WASHINGTON — FBI Director Christopher Wray is expected to face questions from Congress on Tuesday about whether his intelligence analysts missed warning signs before the riot at the U.S. Capitol and how the bureau plans to confront the rising threat of domestic terrorism.
Wray’s appearance before the Senate Judiciary Committee will be his first public testimony since September and the first formal statement from the FBI about the status of the riot investigation, one of the most expansive in its history.
It will also be his first opportunity to discuss why the FBI did not detect in advance what it now says in court documents was extensive plotting and planning by known extremist groups that attacked the Capitol in coordinated fashion.
Wray made some brief remarks during a televised inauguration security briefing last month, but he has not attended any of the many news briefings about the riot and the investigation.
“I’d like to hear Wray explain the factors that seem to have caused the FBI not to see the threat that so many of us saw,” said NBC News national security contributor Frank Figliuzzi, a former assistant director of the FBI. “And then, once they saw it, why did they treat it as just another piece of intel?”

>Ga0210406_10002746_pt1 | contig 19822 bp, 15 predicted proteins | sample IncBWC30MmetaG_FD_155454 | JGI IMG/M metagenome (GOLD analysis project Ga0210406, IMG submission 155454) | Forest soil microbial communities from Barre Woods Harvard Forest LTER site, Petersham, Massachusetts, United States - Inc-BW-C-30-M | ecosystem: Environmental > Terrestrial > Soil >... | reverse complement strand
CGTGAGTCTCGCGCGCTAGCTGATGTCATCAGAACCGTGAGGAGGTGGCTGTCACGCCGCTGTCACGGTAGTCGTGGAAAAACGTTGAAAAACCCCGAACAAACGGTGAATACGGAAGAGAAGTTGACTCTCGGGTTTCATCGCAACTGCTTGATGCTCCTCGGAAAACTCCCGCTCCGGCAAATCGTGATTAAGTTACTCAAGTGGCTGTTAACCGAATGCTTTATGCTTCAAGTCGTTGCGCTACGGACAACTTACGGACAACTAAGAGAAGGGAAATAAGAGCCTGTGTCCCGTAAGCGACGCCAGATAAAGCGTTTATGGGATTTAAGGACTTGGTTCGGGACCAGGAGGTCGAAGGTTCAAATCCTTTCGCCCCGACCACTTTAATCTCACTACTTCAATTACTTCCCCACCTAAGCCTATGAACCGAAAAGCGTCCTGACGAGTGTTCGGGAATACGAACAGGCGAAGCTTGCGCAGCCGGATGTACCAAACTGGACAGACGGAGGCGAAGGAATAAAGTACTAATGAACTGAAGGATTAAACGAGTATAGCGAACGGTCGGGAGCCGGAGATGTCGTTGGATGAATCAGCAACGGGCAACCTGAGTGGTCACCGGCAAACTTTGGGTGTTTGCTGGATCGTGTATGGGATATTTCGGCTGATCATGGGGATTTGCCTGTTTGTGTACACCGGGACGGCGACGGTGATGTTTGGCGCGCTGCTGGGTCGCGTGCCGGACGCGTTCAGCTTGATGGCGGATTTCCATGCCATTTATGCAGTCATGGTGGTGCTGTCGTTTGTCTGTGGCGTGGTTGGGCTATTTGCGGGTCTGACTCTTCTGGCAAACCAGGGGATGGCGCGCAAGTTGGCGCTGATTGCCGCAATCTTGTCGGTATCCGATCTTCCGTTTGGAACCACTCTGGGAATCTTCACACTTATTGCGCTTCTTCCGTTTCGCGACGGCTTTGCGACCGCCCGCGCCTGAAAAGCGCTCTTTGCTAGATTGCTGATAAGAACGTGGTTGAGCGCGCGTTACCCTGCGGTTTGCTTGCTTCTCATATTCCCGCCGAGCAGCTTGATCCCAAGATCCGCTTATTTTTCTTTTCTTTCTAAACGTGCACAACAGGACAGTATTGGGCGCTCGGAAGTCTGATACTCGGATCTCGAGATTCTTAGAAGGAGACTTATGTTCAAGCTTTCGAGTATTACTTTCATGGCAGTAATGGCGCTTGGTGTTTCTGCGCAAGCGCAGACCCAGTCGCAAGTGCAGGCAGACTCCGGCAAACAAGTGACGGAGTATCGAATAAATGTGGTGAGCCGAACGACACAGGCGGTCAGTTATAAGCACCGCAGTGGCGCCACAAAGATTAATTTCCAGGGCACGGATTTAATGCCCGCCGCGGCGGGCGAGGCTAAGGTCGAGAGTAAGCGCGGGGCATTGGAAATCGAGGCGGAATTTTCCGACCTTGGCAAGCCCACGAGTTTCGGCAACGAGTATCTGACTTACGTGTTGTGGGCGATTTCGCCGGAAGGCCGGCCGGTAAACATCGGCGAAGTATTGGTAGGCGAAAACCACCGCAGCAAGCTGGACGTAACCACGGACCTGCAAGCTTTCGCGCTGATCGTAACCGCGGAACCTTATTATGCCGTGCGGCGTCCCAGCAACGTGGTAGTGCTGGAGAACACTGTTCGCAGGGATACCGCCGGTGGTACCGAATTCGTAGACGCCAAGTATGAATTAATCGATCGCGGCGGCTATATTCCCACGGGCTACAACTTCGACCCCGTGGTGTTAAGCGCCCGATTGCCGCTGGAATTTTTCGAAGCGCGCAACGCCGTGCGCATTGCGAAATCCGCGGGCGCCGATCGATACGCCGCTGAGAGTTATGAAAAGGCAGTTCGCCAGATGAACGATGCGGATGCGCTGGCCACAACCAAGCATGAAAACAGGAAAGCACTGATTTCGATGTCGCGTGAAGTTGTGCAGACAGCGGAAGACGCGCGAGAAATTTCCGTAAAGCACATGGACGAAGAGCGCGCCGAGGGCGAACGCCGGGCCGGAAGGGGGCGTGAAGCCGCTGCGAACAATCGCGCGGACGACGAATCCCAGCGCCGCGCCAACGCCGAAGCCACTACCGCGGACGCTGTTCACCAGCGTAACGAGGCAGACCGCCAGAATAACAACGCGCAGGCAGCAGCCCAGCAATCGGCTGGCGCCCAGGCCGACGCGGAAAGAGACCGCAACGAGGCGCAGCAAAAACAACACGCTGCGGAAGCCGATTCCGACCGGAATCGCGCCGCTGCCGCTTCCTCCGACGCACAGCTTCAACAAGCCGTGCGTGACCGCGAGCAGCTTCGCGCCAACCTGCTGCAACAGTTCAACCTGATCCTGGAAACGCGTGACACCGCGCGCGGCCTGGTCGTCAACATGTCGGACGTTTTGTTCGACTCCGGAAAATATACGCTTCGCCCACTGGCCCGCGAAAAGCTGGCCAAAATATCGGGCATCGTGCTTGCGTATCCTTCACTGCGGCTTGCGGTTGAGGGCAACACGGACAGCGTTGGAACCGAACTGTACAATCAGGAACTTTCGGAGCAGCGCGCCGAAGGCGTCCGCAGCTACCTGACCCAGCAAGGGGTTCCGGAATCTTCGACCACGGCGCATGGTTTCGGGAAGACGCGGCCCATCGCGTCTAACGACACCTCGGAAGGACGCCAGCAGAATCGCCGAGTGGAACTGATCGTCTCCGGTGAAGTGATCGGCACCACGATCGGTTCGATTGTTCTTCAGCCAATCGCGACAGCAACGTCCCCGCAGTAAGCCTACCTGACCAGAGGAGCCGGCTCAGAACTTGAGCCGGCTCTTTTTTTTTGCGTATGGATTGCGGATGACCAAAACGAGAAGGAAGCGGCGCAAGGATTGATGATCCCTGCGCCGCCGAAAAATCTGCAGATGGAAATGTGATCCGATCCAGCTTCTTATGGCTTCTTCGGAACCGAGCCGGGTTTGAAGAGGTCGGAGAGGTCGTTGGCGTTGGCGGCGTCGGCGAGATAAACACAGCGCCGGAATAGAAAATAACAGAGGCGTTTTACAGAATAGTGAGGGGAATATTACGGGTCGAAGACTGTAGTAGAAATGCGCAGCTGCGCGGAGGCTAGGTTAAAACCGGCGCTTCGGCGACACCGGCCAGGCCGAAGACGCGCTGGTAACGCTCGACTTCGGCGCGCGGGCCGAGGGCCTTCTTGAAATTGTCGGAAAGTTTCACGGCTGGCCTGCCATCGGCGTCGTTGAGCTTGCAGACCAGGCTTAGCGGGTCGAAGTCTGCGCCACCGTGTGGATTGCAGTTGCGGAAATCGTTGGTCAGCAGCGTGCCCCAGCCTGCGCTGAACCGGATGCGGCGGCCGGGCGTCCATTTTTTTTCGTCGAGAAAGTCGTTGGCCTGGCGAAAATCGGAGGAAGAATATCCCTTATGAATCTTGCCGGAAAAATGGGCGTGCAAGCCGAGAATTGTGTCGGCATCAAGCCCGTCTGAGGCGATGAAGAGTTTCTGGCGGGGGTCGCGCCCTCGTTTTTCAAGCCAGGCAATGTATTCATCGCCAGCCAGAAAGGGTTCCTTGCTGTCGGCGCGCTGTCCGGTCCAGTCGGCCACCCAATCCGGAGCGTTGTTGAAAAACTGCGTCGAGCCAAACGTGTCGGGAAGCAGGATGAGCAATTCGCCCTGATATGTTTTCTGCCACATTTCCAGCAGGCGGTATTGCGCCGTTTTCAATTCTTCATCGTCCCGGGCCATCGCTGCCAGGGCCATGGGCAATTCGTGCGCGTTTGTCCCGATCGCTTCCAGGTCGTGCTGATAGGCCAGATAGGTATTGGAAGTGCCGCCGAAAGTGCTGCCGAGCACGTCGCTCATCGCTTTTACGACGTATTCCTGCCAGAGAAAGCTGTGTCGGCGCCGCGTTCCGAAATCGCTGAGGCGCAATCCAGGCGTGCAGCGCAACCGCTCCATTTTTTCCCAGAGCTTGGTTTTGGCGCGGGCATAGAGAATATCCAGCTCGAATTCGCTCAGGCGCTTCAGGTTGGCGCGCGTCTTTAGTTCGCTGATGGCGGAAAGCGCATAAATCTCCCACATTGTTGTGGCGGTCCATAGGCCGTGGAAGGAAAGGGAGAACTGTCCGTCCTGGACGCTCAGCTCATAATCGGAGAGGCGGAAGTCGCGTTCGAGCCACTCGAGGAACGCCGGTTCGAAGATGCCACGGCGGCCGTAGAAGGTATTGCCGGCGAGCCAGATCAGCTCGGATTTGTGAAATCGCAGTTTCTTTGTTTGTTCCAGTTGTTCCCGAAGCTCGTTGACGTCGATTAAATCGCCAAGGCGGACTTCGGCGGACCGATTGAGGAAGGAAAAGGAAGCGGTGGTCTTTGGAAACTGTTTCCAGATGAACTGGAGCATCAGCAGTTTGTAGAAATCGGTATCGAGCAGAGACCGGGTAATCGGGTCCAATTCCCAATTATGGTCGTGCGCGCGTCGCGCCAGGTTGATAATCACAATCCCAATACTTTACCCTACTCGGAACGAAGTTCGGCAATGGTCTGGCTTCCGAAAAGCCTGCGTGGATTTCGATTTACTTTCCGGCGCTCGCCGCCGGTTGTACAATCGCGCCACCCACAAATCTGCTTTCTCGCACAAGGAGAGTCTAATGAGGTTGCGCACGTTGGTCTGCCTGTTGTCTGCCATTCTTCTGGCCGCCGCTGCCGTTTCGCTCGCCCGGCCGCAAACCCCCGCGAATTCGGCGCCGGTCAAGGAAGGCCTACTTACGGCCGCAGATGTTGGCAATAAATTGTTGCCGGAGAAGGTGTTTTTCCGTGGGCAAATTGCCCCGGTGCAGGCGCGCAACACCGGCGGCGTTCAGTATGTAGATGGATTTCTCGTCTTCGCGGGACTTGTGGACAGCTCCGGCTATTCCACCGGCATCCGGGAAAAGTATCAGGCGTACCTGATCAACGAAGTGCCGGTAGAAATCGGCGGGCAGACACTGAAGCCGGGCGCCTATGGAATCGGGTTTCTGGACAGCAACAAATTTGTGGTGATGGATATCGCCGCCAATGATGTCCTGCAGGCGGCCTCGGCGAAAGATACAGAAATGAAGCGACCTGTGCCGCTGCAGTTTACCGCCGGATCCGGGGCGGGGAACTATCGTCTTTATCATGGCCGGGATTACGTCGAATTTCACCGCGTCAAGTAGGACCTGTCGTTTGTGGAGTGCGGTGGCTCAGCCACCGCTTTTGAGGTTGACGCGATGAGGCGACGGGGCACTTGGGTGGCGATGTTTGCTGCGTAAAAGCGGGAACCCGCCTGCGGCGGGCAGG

Sen. Dick Durbin of Illinois, chair of the Judiciary Committee, and other Democrats on the committee sent a letter last week asking Wray pointed questions about whether the bureau was doing all it could to counter domestic terrorism. A majority staffer confirmed Monday that Wray will be questioned about domestic threats and the Capitol riot.
Wray, who was appointed by President Donald Trump, will remain as director as he serves what is supposed to be a 10-year term, the Biden administration announced last month.
When it comes to the massive federal investigation of the people who stormed the Capitol on Jan. 6, Wray will be able to tell a story that arguably depicts the FBI at its best — an unprecedented effort to scour social media and other sources for evidence that has led federal prosecutors to charge more than 300 people in the nearly two months since the siege.
According to court documents, about three dozen were members of three extremist groups — the Proud Boys, the Oath Keepers and the Three Percenters.
They face the most serious charges, of conspiracy. The FBI said in court documents that members of the groups conducted detailed planning for an invasion of the Capitol and coordinated their movements once they got inside.
Prosecutors said they were among the first people to breach the police lines surrounding the building and to smash a ground-floor window, allowing the first rioters to enter.